Pool Light - Neutral Wire

Mar 1, 2017
5
Queen Creek
Hello,

I am just wondering if someone can advise if my theory sounds like a good solutions.

I am trying to add a "Smart Switch" that works off WiFi or Bluetooth. Seems like all the ones at the local hardware store need a neutral wire. My neutral wire from the pool light goes into my GFCI Service Outlet. Can I just come from the same connection (where the Neutral wire is connected) and take it to the new switch? My set up is attached as best I can display.Pool_Light_Wire_Diagram.jpg

Again, I'm wondering if it's okay to just go from the same neutral wire connection on the GFCI and take it to the switch?

Thanks,
Chris
 

madwil

Well-known member
May 2, 2011
370
lebanon tn
Chris how many wire are on the switch? And what colors? Any green or bare goes to green or bare in your gfci. If only one white and one black remain then it goes in series with the black hot lead. In other words the same as your current switch just the wire from switch to gfci becomes white. If you have two blacks and a white then the two blacks wire the same as the switch above and the white ties to white at the gfci
 

Jimrahbe

Mod Squad
TFP Expert
LifeTime Supporter
Jul 7, 2014
11,317
Bedford, TX
Chris,

Welcome to TFP... A Great resource for all your pool questions.. :lovetfp:

What specific "Smart Switch" are you planning on using?

Thanks for posting,

Jim R.
 
Mar 1, 2017
5
Queen Creek
Right now, it's just 2 reds (black from pool light was extended with a wire nut and red wire). So, a black/red direct from the pool whip to direct to the switch and then one red from the GFCI to the switch. The green wire from the whip goes to a grounding bus and the white wire from the whip goes to the GFCI outlet. As shown in the diagram.

- - - Updated - - -

I'm thinking of either a Belkin WeMo switch or a GE In-Wall Bluetooth Switch. I had picked up another brand, that turns out doesn't work off WiFi or Bluetooth like I thought. I went to install and that's when I found out I need a neutral wire to the new switch if I want to use it. Both switches I am thinking about say the must have a neutral wire as well. The pool light neutral goes direct to the GFCI outlet though. Guess I just need to know the best way to get a neutral to the new switch.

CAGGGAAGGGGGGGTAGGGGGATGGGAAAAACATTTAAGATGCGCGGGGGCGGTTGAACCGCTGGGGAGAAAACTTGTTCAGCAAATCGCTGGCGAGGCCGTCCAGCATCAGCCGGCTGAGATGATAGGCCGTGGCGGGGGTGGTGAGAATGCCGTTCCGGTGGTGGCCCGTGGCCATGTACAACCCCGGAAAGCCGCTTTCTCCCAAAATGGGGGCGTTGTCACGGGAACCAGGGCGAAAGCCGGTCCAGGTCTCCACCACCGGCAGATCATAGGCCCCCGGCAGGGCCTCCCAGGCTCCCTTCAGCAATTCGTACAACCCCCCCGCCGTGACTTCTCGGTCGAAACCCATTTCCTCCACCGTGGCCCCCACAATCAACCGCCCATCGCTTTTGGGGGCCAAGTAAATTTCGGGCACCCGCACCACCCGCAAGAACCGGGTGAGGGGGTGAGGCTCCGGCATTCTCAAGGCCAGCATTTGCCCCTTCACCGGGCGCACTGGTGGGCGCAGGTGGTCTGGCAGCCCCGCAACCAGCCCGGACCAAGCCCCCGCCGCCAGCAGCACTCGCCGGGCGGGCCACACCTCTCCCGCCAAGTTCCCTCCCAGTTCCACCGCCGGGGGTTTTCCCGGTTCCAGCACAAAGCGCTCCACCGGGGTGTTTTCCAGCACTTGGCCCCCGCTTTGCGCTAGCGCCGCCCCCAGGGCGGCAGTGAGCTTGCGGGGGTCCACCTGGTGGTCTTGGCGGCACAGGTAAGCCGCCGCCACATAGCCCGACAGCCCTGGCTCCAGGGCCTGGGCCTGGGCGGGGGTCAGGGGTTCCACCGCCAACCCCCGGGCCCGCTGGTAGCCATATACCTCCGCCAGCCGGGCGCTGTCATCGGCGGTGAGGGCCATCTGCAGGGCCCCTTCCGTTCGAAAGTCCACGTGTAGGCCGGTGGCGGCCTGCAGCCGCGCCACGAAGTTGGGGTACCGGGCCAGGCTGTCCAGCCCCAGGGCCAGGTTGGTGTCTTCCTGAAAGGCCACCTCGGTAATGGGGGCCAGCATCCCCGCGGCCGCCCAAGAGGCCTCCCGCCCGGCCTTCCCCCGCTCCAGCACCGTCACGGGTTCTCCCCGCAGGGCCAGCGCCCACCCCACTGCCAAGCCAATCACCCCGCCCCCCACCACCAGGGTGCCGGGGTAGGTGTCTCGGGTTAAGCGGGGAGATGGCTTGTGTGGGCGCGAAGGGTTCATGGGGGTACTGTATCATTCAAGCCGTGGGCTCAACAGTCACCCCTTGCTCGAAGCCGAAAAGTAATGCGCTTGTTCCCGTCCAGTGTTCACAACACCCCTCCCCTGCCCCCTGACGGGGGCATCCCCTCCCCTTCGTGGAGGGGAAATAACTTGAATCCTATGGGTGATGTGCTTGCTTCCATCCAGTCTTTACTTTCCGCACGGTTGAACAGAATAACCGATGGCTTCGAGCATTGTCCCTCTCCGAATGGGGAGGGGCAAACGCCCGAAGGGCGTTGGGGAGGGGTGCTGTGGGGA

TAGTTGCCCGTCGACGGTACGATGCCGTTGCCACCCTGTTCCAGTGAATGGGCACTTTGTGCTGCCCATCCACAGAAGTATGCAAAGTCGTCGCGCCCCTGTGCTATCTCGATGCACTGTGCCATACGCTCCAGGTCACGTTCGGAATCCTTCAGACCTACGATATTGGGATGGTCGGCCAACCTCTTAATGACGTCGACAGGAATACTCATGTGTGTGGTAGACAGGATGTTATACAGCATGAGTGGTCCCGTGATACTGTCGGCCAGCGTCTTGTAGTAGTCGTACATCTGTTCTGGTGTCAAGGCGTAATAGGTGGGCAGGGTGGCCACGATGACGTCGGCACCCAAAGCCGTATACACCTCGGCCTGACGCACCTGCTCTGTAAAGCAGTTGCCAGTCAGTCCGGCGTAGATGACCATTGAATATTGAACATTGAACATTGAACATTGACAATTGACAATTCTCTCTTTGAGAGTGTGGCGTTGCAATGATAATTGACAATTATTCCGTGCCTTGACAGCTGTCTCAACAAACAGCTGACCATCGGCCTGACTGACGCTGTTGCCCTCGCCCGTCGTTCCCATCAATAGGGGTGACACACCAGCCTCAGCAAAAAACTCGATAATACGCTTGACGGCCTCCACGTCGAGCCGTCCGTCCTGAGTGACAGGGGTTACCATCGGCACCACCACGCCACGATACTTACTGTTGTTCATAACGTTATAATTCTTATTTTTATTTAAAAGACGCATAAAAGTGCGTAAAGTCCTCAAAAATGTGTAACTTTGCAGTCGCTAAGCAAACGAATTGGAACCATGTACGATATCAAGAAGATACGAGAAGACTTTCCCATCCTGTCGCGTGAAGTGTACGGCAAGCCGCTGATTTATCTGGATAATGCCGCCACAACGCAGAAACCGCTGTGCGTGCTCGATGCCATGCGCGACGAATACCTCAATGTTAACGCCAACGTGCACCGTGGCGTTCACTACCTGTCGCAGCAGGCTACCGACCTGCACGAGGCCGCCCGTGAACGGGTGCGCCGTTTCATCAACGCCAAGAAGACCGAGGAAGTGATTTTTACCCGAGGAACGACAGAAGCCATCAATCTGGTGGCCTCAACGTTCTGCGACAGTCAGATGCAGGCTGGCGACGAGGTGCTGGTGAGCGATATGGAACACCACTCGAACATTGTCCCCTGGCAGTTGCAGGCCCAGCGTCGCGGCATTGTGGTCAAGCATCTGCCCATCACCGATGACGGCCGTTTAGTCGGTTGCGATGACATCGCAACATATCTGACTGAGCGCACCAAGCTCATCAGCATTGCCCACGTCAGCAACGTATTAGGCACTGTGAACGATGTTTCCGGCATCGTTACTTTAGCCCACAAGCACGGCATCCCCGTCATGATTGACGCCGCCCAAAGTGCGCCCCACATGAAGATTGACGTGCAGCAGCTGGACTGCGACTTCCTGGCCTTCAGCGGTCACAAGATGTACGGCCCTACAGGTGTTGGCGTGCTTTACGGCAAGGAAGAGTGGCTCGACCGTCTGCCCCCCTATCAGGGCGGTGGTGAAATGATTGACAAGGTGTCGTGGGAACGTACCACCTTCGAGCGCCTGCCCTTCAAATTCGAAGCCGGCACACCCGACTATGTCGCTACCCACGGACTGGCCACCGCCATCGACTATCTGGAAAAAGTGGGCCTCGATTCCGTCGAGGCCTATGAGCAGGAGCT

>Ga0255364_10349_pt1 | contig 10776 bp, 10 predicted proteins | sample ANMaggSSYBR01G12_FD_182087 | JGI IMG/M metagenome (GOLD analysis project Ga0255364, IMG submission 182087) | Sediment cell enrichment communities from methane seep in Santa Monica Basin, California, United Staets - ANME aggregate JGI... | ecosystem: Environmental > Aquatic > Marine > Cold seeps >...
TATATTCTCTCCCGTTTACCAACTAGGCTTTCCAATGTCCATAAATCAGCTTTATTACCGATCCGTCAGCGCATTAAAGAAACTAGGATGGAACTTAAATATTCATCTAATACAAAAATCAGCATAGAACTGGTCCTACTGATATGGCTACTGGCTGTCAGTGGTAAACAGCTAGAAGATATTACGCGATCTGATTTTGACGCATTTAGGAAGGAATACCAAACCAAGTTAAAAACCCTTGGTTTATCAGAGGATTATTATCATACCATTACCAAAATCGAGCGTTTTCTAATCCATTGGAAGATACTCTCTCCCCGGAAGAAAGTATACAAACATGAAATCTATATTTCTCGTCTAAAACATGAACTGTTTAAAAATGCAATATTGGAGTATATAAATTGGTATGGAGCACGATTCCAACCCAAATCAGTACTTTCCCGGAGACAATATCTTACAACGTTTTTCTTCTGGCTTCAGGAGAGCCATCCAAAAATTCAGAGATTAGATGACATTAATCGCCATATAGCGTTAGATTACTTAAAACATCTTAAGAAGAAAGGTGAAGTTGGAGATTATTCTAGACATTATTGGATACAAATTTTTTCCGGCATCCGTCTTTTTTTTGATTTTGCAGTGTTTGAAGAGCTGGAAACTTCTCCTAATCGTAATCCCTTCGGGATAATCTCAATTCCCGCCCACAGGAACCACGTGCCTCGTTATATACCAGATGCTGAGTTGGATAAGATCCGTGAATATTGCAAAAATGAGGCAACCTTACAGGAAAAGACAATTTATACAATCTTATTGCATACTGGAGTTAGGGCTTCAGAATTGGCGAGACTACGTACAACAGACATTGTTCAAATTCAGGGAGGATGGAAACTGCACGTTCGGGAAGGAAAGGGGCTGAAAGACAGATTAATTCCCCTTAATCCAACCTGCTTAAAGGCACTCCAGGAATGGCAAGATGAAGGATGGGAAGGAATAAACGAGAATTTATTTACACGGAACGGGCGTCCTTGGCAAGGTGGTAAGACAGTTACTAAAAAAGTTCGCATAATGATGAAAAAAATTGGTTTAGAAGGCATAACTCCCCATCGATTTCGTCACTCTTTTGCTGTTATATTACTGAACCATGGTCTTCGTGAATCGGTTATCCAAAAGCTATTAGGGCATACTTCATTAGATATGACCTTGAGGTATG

jmastron

LifeTime Supporter
Jul 21, 2014
254
Sacramento, CA
Right now, it's just 2 reds (black from pool light was extended with a wire nut and red wire). So, a black/red direct from the pool whip to direct to the switch and then one red from the GFCI to the switch. The green wire from the whip goes to a grounding bus and the white wire from the whip goes to the GFCI outlet. As shown in the diagram.

- - - Updated - - -

I'm thinking of either a Belkin WeMo switch or a GE In-Wall Bluetooth Switch. I had picked up another brand, that turns out doesn't work off WiFi or Bluetooth like I thought. I went to install and that's when I found out I need a neutral wire to the new switch if I want to use it. Both switches I am thinking about say the must have a neutral wire as well. The pool light neutral goes direct to the GFCI outlet though. Guess I just need to know the best way to get a neutral to the new switch.
Can you post a picture of the setup? Are the GFCI outlet and switch in the same box? If so, then yes, you can directly use the neutral wire from the "load" side (very important) to connect to the switch.

If they're not in the same box, you can still do this, but I believe in that case it's required that you bring the neutral back from the switch also (i.e. connect the light's neutral at the switch box, rather than at the GFCI box).
 
Mar 1, 2017
5
Queen Creek
The Top (Load) side of the GFI is as diagrammed previously. The line side of the GFI has a red wire to the breaker and a white wire to what I assume is the neutral bus. I didn't notice that before. Is it possible for me to go off the neutral bus to my new switch in order to gain the Neutral I need? Or would it be better to piggy back on the neutral wire from the load side (I can come right off that top screw connection).

20170301_112033.jpg20170301_112132.jpg
 

jmastron

LifeTime Supporter
Jul 21, 2014
254
Sacramento, CA